Getting Calving And Calf Rearing Facilities Ready For Autumn Calving

Although the days of autumn calving are approaching, there is still time to get calving and calf-rearing facilities in order.

Regardless of what system you operate, sucklers or dairy, work will have to be carried out – if not done so already – to ensure a safe, clean, and fully functional environment is at the ready for when cows start to calve.

First things first, the calving area should be washed thoroughly. Disinfecting and washing the calving area will ensure that any diseases that might have been present are eradicated.

Many are preparing for autumn calving, make sure you have everything ready for action indoors should you need it

Power washing not only helps to clean the area, but can also be very useful at showing up any damage to gates or fixtures in the pens.

Therefore, once the area is washed down, a thorough check of the calving area should be completed to ensure all gates, including the calving gate and calving essentials such as the calving jack, are working properly.

Furthermore, ensure water troughs are clean and that they aren’t leaking. What’s not ideal is water from troughs falling down onto the straw creating a damp environment.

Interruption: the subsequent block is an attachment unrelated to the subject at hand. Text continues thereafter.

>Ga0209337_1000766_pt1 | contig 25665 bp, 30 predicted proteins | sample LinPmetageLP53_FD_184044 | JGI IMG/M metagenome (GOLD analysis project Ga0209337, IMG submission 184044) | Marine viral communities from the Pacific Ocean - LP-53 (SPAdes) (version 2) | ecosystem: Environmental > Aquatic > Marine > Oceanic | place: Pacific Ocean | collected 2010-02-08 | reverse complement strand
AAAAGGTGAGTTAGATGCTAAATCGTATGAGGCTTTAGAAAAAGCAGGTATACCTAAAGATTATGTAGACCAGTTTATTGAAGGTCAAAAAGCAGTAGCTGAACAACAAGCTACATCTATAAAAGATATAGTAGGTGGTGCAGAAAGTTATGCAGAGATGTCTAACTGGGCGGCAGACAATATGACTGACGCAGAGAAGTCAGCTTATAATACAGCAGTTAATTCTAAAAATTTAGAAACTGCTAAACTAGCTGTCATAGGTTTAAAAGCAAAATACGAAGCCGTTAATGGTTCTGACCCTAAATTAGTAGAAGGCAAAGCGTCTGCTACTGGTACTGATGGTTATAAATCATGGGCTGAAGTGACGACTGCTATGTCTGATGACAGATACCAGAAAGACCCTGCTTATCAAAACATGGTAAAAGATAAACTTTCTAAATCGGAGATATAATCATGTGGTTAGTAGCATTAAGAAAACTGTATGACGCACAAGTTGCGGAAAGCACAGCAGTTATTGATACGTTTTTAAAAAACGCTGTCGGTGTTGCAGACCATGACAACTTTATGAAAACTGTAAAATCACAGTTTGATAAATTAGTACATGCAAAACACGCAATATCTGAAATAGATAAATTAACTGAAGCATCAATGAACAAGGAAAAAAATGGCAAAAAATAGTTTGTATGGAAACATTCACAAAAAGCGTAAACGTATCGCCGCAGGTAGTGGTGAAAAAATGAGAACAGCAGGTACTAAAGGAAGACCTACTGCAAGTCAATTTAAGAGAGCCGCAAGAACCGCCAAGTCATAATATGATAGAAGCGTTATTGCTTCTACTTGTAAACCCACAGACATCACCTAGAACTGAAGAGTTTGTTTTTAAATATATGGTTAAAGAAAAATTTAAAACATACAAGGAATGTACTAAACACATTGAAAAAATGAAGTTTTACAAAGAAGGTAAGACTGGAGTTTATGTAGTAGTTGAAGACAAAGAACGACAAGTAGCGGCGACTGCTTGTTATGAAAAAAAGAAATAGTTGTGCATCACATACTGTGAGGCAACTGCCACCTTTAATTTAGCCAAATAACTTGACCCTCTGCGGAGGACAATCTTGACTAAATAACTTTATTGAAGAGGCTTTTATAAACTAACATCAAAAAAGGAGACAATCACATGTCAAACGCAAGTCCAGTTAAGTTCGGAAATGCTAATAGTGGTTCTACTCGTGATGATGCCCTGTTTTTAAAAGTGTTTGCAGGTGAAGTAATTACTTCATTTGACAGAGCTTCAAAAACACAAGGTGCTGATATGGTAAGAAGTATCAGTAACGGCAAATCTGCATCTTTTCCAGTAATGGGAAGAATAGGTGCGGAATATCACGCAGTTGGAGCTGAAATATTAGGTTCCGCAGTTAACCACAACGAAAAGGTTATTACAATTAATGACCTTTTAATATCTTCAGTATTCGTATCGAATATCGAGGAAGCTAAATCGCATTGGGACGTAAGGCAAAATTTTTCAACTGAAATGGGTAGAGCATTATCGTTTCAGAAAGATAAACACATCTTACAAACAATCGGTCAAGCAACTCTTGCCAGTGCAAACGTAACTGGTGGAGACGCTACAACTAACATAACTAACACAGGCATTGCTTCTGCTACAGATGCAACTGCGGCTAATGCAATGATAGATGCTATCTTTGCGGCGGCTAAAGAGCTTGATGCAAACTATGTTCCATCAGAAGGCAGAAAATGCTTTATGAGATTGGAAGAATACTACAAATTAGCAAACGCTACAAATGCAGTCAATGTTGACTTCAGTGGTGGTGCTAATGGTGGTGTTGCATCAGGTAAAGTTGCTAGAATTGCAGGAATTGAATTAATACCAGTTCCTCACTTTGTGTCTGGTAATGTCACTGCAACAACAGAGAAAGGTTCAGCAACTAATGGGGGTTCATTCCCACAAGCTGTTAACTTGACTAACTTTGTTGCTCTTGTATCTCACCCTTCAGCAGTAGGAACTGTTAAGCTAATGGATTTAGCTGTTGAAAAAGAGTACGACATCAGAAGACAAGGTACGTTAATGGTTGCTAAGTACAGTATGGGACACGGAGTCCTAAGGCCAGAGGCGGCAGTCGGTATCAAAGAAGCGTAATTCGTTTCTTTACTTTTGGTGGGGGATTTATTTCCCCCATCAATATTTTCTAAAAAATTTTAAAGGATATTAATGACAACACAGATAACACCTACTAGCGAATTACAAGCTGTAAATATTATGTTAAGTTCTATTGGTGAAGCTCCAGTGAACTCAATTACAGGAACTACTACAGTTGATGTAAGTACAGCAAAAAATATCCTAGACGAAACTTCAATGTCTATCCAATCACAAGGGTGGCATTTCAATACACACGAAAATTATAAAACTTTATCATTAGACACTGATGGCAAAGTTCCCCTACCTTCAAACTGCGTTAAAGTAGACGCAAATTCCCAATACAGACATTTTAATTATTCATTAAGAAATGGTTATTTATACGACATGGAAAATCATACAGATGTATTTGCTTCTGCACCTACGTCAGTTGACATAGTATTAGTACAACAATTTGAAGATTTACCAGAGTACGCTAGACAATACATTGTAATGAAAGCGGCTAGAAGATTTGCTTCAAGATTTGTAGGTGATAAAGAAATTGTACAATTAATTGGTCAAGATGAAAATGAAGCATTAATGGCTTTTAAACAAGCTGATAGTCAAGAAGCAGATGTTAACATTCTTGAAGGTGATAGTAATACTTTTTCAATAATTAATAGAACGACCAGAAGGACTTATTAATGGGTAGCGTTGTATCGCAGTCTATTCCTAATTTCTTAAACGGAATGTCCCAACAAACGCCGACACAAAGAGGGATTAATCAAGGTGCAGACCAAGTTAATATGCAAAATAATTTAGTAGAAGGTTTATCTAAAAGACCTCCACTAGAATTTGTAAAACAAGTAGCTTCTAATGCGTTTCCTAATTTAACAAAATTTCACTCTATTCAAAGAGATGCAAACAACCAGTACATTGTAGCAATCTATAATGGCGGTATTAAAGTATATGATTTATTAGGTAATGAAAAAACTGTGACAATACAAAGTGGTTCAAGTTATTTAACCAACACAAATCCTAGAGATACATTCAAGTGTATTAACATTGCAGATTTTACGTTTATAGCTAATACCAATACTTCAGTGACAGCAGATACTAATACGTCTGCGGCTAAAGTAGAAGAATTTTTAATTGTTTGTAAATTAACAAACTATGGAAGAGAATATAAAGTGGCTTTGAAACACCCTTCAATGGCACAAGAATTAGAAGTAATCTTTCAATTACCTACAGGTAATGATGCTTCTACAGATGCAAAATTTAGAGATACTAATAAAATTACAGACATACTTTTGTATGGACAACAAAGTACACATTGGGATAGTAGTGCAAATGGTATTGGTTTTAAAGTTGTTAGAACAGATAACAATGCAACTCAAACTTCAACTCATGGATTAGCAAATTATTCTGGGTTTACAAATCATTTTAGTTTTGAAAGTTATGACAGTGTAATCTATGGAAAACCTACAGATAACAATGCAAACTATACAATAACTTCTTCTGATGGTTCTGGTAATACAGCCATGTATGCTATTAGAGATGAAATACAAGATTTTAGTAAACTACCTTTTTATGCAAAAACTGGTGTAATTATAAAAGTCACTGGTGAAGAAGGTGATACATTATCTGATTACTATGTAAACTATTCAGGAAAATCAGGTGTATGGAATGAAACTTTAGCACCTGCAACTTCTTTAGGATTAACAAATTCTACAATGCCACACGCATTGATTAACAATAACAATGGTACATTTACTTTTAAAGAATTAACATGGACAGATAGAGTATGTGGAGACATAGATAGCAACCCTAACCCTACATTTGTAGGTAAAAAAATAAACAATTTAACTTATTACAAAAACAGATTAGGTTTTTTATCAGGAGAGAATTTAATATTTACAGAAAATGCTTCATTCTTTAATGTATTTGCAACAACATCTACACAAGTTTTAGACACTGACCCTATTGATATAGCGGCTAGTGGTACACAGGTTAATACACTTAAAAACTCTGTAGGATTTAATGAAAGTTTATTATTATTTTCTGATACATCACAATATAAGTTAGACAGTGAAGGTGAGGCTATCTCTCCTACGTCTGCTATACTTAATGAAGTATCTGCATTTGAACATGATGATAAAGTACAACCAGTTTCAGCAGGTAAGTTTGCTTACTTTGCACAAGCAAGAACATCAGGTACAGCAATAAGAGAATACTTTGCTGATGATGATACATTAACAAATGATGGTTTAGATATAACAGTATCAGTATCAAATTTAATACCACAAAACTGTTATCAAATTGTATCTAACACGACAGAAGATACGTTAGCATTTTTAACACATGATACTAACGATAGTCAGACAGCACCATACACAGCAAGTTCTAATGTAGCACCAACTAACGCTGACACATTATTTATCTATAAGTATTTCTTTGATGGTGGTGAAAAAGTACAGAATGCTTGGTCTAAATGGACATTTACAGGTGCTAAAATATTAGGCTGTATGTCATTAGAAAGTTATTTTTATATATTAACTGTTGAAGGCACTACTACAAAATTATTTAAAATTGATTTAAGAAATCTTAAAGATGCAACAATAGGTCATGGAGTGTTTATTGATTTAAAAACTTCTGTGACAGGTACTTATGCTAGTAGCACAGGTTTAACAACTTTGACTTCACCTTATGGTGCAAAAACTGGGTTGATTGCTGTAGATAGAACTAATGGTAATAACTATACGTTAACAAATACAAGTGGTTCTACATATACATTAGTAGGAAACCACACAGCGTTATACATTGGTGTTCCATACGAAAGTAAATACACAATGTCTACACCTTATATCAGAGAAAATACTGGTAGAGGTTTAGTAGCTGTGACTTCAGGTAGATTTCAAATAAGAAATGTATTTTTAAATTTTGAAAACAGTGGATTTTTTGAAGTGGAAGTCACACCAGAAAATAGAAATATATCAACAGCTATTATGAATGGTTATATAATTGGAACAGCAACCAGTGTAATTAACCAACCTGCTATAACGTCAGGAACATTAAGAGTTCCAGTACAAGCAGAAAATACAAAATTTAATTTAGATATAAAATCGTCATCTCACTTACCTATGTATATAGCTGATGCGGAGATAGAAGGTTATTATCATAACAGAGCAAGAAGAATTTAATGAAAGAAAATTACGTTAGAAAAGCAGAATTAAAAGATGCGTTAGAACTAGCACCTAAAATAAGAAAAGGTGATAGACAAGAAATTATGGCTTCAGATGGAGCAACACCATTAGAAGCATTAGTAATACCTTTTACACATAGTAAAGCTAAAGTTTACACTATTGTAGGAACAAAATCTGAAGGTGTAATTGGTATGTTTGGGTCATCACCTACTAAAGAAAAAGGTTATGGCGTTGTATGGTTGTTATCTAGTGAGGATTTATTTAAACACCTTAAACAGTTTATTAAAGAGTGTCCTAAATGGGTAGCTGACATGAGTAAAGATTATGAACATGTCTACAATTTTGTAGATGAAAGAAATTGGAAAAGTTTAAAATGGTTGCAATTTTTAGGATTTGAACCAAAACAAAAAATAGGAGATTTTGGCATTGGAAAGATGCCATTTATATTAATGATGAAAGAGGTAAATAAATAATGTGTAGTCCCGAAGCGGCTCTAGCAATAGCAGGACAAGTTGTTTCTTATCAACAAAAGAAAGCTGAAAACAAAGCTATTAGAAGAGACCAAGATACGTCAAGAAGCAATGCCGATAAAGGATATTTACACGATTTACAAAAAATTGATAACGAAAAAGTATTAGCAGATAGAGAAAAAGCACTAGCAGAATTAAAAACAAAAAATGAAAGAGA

Anything being held together by bailing twine should be fixed properly before calving starts. Safety is priority number one at this time and corners should not be cut.

Then, after a thorough examination of the calving area is done and anything needing fixing is repaired, make sure plenty of air is getting into the shed. To do this, check that any sheeting or boarding isn’t blocked up, i.e. with cobwebs or straw.

Calving cameras should also be checked to ensure they are working properly.

Open up the doors of the shed fully to allow for the shed to dry out prior to calving starts. The last thing you want is to be calving cows and bringing calves into a damp environment, an environment that unwanted diseases can thrive in.

On a safety point, modern calving facilities have some form of a quick exit from the pen incorporated in the event a cow lunged for a farmer. If it’s a case where you don’t have way of getting out from a pen quickly, it should be something at now.

Calf shed

For suckler farmers, this job won’t be on the to-do list, but for autumn-calving dairy farmers, your work isn’t over just yet.

Again, the calf shed is going to need a thorough cleaning. For those that had it cleaned after the busy spring, it’s one less job to do now.

Much of the same principles that apply to the calving area apply to the calving shed.

Cleanliness is so important so ensure all pens, gates, water and feeding troughs are clean.

On top of that, for any farms with an automatic calf feeding system, it’s worthwhile seeing that it is working properly and if not, get it looked at.

(Source – Agriland – Michael Geary – 27/07/2022)

Gearing Up For Calving… Autumn Style

A cow in the dry period is like an athlete in pre-season, writes independent ruminant nutritionist Brian Reidy.